Lincoln in the Bardo is an astonishing feat of imagination and a bold step forward from one of the most important and influential writers of his generation. Formally daring, generous in spirit, deeply concerned with matters of the heart, it is a testament to fiction’s ability to speak honestly and powerfully to the things that really matter to us. Saunders has invented a thrilling new form that deploys a kaleidoscopic, theatrical panorama of voices to ask a timeless, profound question: How do we live and love when we know that everything we love must end?
The book is autographed by the author, too!
This book is immediately enchanting and unexpected. It darts about in unpredictable ways, shifting between perspectives, narrators, realities, and worlds. The writing is beautiful and eloquent, but self-aware in a way that gives it a wry sense of humor. I’m totally hooked on this weird, tragic, and uniquely charming story.
The Very Persistent Gappers of Frip by George Saunders – Value $21.55 on Amazon
The second book in the box is Saunders’ stab at children’s literature. I love the brilliant color palette of this cover! The orange and sea foam hues pop off the gold metallic foil. I don’t see how a child nor an adult could pass this up on a shelf.
(Note that this book doesn’t come with a sleeve like the first book did.)
Book Summary on Amazon:
From the bestselling author of Tenth of December comes a splendid new edition of his acclaimed collaboration with the illustrator behind The Stinky Cheese Man and James and the Giant Peach! Featuring fifty-two haunting and hilarious images, The Very Persistent Gappers of Frip is a modern fable for people of all ages that touches on the power of kindness, generosity, compassion, and community.
In the seaside village of Frip live three families: the Romos, the Ronsens, and a little girl named Capable and her father. The economy of Frip is based solely on goat’s milk, and this is a problem because the village is plagued by gappers: bright orange, many-eyed creatures the size of softballs that love to attach themselves to goats. When a gapper gets near a goat, it lets out a high-pitched shriek of joy that puts the goats off giving milk, which means that every few hours the children of Frip have to go outside, brush the gappers off their goats, and toss them into the sea. The gappers have always been everyone’s problem, until one day they get a little smarter, and instead of spreading out, they gang up: on Capable’s goats. Free at last of the tyranny of the gappers, will her neighbors rally to help her? Or will they turn their backs, forcing Capable to bear the misfortune alone?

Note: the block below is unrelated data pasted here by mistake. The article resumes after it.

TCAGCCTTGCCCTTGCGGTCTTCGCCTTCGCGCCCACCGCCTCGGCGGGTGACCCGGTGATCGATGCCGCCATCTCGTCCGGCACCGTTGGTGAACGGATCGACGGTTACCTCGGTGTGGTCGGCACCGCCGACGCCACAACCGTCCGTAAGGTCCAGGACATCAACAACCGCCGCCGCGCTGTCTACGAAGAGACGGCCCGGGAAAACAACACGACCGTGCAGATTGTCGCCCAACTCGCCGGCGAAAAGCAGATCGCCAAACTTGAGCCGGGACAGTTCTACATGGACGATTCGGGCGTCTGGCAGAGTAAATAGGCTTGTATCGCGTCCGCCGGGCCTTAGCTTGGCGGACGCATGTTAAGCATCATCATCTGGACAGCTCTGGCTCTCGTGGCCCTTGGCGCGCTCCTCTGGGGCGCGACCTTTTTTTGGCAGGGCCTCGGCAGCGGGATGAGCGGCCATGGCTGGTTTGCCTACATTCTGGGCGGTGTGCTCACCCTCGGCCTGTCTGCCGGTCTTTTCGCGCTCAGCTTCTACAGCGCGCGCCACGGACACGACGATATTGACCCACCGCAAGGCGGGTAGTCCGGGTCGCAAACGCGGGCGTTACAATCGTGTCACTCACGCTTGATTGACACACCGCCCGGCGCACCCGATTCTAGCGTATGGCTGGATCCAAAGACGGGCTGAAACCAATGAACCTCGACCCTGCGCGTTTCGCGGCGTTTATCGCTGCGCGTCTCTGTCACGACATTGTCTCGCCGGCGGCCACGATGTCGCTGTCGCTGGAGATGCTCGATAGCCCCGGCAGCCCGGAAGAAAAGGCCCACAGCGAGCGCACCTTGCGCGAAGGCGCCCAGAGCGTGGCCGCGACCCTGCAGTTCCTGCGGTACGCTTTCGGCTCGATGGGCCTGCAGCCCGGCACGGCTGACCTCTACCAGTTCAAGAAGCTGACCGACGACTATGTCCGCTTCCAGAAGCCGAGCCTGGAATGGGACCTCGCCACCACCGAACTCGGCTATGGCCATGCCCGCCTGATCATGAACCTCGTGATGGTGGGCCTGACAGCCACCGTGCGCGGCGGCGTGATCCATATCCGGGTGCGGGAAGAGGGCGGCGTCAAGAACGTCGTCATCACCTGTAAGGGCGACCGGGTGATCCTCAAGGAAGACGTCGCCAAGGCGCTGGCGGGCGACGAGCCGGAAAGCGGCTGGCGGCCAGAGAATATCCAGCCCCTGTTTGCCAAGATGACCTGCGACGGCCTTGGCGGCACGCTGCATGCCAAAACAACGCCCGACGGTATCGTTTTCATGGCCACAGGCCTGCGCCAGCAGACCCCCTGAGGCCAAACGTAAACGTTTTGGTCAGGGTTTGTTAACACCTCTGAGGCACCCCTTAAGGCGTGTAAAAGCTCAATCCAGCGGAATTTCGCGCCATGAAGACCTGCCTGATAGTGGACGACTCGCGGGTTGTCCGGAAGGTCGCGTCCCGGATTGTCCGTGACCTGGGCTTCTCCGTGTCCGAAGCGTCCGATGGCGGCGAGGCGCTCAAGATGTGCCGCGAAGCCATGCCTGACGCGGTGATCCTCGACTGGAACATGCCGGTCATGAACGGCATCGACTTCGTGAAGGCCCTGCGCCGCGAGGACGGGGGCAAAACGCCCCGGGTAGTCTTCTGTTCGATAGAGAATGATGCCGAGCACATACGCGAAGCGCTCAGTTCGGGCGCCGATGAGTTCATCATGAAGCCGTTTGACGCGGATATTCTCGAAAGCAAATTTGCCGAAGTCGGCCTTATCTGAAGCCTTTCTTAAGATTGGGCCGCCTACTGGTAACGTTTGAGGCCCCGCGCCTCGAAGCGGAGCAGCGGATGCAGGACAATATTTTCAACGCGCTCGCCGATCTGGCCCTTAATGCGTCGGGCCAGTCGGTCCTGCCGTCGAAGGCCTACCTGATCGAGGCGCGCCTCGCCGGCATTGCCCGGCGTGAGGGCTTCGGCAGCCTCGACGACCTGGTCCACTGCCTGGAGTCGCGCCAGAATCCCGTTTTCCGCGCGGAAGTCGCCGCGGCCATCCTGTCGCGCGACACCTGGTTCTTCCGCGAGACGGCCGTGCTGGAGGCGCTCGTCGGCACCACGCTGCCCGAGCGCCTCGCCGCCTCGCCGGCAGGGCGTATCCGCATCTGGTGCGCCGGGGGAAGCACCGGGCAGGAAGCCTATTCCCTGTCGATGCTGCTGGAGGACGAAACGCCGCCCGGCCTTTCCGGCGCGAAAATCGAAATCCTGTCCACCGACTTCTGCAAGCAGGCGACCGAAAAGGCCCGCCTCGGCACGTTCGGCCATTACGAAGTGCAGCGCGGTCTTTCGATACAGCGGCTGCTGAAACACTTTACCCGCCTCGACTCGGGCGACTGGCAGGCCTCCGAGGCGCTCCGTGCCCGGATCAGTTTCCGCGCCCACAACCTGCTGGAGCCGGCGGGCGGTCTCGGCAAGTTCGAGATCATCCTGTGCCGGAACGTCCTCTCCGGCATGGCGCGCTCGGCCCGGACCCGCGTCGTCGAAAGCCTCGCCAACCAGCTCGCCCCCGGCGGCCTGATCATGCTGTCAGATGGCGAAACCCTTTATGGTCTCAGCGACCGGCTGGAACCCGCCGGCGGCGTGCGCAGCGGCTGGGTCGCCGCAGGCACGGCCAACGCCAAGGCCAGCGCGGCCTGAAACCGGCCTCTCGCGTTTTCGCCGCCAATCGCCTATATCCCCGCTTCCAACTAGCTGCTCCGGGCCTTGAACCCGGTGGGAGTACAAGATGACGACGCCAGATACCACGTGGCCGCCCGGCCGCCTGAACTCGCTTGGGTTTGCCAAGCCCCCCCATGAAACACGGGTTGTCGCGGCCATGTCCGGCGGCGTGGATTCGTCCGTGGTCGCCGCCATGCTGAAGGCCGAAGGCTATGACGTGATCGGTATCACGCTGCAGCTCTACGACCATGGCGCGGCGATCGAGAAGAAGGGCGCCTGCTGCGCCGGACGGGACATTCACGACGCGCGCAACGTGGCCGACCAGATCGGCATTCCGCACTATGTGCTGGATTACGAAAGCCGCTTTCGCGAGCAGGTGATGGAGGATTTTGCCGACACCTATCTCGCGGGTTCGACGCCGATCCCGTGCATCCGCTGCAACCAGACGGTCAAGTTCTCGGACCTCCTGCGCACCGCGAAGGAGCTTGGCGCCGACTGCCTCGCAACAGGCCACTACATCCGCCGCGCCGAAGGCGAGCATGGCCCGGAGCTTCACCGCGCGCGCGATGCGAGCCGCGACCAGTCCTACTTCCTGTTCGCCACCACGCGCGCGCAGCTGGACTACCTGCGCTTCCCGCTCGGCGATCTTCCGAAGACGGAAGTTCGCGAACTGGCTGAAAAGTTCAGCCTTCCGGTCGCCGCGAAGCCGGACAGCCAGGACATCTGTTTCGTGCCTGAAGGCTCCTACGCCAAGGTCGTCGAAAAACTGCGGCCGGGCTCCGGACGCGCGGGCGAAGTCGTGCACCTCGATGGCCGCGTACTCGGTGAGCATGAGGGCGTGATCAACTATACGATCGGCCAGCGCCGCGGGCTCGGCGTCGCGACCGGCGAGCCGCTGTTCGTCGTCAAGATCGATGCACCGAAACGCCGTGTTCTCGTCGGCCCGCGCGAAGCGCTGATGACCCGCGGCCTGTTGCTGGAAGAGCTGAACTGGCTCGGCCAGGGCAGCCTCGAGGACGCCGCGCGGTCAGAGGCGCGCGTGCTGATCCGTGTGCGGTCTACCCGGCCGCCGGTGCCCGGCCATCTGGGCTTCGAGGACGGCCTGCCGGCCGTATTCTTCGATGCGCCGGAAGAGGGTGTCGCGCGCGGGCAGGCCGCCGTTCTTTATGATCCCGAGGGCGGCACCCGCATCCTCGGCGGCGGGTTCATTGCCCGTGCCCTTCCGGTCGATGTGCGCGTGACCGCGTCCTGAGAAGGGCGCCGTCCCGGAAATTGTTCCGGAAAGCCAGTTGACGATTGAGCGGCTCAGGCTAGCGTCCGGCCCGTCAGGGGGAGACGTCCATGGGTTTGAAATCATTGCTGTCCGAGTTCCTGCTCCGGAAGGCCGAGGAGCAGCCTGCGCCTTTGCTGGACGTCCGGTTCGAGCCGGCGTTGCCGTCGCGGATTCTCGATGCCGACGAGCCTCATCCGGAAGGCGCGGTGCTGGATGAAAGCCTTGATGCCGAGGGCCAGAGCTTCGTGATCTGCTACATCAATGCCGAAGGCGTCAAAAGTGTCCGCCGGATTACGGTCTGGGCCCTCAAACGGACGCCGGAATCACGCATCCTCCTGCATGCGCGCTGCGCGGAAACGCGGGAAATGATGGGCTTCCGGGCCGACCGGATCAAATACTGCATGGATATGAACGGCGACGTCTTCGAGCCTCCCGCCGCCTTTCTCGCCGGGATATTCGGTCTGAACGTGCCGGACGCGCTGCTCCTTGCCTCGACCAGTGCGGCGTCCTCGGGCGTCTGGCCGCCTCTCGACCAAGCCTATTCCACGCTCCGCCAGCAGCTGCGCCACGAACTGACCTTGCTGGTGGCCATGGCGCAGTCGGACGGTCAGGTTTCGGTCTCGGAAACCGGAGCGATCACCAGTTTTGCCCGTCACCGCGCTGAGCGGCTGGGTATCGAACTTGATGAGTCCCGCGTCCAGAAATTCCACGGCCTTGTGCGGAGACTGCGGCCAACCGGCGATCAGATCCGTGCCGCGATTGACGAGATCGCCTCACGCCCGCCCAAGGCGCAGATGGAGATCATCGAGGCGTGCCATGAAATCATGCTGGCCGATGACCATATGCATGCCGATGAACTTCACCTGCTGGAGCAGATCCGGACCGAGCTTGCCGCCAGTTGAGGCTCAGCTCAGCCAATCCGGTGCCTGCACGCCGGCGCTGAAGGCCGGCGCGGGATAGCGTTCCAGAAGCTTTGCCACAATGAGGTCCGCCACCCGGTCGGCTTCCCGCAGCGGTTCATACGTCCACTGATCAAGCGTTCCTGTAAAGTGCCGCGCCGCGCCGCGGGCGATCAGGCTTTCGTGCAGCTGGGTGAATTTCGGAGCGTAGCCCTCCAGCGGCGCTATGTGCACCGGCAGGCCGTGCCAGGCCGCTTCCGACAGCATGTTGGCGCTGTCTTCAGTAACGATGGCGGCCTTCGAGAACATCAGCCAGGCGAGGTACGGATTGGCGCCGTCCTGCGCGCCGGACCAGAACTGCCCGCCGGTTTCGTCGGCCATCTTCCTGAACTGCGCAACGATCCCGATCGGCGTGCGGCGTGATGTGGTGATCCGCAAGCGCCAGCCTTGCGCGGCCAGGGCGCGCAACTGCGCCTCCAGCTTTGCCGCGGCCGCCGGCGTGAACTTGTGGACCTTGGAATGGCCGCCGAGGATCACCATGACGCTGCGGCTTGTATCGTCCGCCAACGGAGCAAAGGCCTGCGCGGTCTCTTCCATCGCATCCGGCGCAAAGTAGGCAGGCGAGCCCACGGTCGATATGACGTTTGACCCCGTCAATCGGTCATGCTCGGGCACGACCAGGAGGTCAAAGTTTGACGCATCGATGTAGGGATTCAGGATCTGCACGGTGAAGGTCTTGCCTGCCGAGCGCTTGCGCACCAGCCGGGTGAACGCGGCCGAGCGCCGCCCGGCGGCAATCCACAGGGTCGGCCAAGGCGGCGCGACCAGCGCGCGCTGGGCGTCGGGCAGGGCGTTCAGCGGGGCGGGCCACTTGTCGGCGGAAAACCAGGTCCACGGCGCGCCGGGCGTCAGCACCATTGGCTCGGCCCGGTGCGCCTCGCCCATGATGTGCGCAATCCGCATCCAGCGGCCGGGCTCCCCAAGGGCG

Featuring fifty-two haunting and hilarious illustrations by Lane Smith and a brilliant story by George Saunders that explores universal themes of community and kindness, The Very Persistent Gappers of Frip is a rich and resonant story for those that have all and those that have not.
I immediately recognized Lane Smith’s wonky, wonderful illustrations—I LOVED The Stinky Cheese Man, the off-kilter fairytale she created with Jon Scieszka. This book had a similar vibe to it. For as sincere the story feels, its delivery is delightfully bizarre. I love when children’s books play up to (rather than talk down to) the intelligence of their young readers. This book assumes a level of sophistication of its readers and their senses of humor that breaks from the cartoony, sugary-sweet norm.
Verdict: I really enjoyed this volume of the Powell’s Books Indiespensable box. Unlike the last volume, this one came with a second book, rather than a non-book item (last time, it was a jar of tasty nut butter). Both books are relatively new (Lincoln in the Bardo just came out in February of this year), and while, again, I’m not sure how they’d fare in the book collector’s market, I do think both of these classy hardcover editions (one of which is signed!) look awfully sharp on my bookshelf. More importantly, the rule-breaking, out-of-the-ordinary writing style of George Saunders is the perfect match for my reading tastes. The value I estimated for the books in the box is about $36.00, which is just below the $39.95 price. I’d argue that the great interview inside the info booklet and the pleasure of having Powell’s send you its faves adds to that value, though. If you’re the type that frequents book stores and knows what they’re looking for, then this box might be an unnecessary expense for you. Otherwise, this book box can do the work for you (and seems to do it well!).
What do you think of Volume 65 from Powell’s Books Indiespensable box?